‘It was like time stopped’: This horrific Windsor crash amazingly only caused minor injuries. The operator of a lube shop rushed to the rescue after a pickup truck careened into three cars and burst into flames Saturday afternoon.
Ali Mansour, operator of Lube Plus across from the Windsor airport, watched from his office window as the cars smashed together, scattering parts across County Road 42. A black Ford F-150 landed in pieces with its roof shredded off.
“It was like time stopped,” he said. “I didn’t make out the crash. Boom, I just saw an explosion.”
Mansour rushed outside with his friend and an electrical contractor who’d been in his office. Other eyewitnesses and employees flooded onto the street to help. The dramatic collision was caught on surveillance video from the side of Mansour’s business.
The video shows a minivan heading in the same direction as the pickup truck come to rest in the ditch with its driver’s side smashed. The pickup truck drives in the wrong lane and rams into the front of a small black car, sending it into the air and spinning toward the lube shop driveway. The truck’s roof is shredded into pieces as the vehicle flips into the air and crashes into an oncoming van. Miraculously, everyone survived the crash and escaped with minor injuries. The driver of the pickup truck was not wearing a seatbelt and flew out of the vehicle.
One man is charged with drunk driving. Police haven’t yet said whether the driver of the pickup truck was the man charged or whether other charges are expected.
When the crash happened, Mansour said his instincts kicked in. He rushed outside and toward the smoking wreck.
“What used to be an F-150 was crushed so badly I was scared to look inside,” he said.
Mansour is a heavyweight boxing champion who said he learned tips on dealing with emergencies from his father, a former firefighter.
“I tried to figure out the whole picture first, then attack where you can help,” he said. Across the street was a white minivan smashed along its side, airbags inflated.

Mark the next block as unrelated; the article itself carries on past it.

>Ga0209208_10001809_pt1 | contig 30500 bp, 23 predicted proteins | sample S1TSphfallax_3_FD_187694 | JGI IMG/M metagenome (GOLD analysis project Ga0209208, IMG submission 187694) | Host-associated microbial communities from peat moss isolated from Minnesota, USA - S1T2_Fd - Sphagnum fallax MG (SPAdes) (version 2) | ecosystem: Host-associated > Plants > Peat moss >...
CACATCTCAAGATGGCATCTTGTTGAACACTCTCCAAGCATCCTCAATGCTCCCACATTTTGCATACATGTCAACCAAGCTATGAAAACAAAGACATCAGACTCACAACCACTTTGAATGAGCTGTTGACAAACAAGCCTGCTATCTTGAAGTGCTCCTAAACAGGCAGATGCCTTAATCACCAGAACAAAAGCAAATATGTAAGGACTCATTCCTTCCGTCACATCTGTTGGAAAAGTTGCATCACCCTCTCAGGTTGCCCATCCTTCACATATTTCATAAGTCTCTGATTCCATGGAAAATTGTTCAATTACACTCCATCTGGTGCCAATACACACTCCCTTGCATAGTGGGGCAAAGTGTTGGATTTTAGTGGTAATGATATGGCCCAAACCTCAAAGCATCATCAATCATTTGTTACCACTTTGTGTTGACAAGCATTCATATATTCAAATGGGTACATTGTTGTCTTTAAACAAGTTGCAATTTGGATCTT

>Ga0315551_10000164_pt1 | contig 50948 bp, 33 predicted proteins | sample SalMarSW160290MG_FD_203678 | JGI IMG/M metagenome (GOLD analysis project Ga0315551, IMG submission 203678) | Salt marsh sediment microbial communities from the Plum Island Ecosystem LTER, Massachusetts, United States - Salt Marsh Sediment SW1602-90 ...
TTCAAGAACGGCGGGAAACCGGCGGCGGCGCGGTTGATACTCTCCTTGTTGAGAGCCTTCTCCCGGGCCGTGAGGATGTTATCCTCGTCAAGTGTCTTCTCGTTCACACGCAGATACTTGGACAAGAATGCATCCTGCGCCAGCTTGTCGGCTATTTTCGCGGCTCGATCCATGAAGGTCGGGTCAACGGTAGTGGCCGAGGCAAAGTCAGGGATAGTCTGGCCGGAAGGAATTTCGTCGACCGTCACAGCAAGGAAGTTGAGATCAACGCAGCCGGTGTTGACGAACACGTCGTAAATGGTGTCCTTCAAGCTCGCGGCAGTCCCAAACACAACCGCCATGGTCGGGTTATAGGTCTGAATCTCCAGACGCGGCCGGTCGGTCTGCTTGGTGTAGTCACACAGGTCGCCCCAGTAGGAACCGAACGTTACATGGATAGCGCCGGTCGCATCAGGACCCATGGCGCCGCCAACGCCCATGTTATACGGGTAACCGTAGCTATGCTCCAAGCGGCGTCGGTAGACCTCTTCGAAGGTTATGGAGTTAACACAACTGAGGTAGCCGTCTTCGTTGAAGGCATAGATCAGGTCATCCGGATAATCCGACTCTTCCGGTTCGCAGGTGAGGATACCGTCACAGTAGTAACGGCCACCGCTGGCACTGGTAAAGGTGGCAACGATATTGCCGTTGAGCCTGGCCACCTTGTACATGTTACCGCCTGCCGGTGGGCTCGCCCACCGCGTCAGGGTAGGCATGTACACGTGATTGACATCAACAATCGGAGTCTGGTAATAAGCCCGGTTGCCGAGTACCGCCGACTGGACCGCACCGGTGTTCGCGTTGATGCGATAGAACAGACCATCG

“I ran right to it to see if there were any young kids or anybody hurt in there,” he said. There was a couple in the minivan, who gave him the thumbs up that they were all right.
Next he ran to the black Chevy crumpled in front, where it appears from the surveillance video the Ford struck nearly head-on. The driver’s door was too crushed to open, so Mansour pulled open the passenger side and pulled back the airbag to ask an elderly woman whether she was OK.
“She was shivering, screaming, scared,” he said. The woman told him she was all right, but her husband was stuck in the car and his hand was hurt. As he raced between each vehicle checking how each person was doing, Mansour directed his staff to block the road and call 911.
Next he made his way to the crushed pickup truck.
“I look in the car. There’s nobody inside. The guy’s laying on the road in front of the car,” he said. “I couldn’t believe the guy is alive. But he’s trying to talk … and he wants to move.”
The smoke from the pickup truck had started to thicken and flames were popping out. It was just two minutes after the crash. Firefighters wouldn’t arrive at the scene for another five.
“I tell the guys, get me a fire extinguisher, quick, because you can’t move the guy,” he said. He was worried about keeping the man stabilized.
When firefighters pulled up, Mansour directed them to the elderly man most urgently in need of help. After he’d done all he could, he went back into his office and watched them pry open the vehicle and extract the man and his wife.
“They had to cut the whole car to get him out,” he said.
The firefighters pulled pristine white living room chairs from the trunk. Maybe the couple had just bought them, Mansour thought. Maybe they were in the process of moving before the crash.
“I almost cried,” he said.
Mansour said the crash keeps playing over in his head. Should I have done this? Could I have helped more?
“But thank God nobody got killed or else it would have been really hard,” he said. “These cars are made of cardboard.”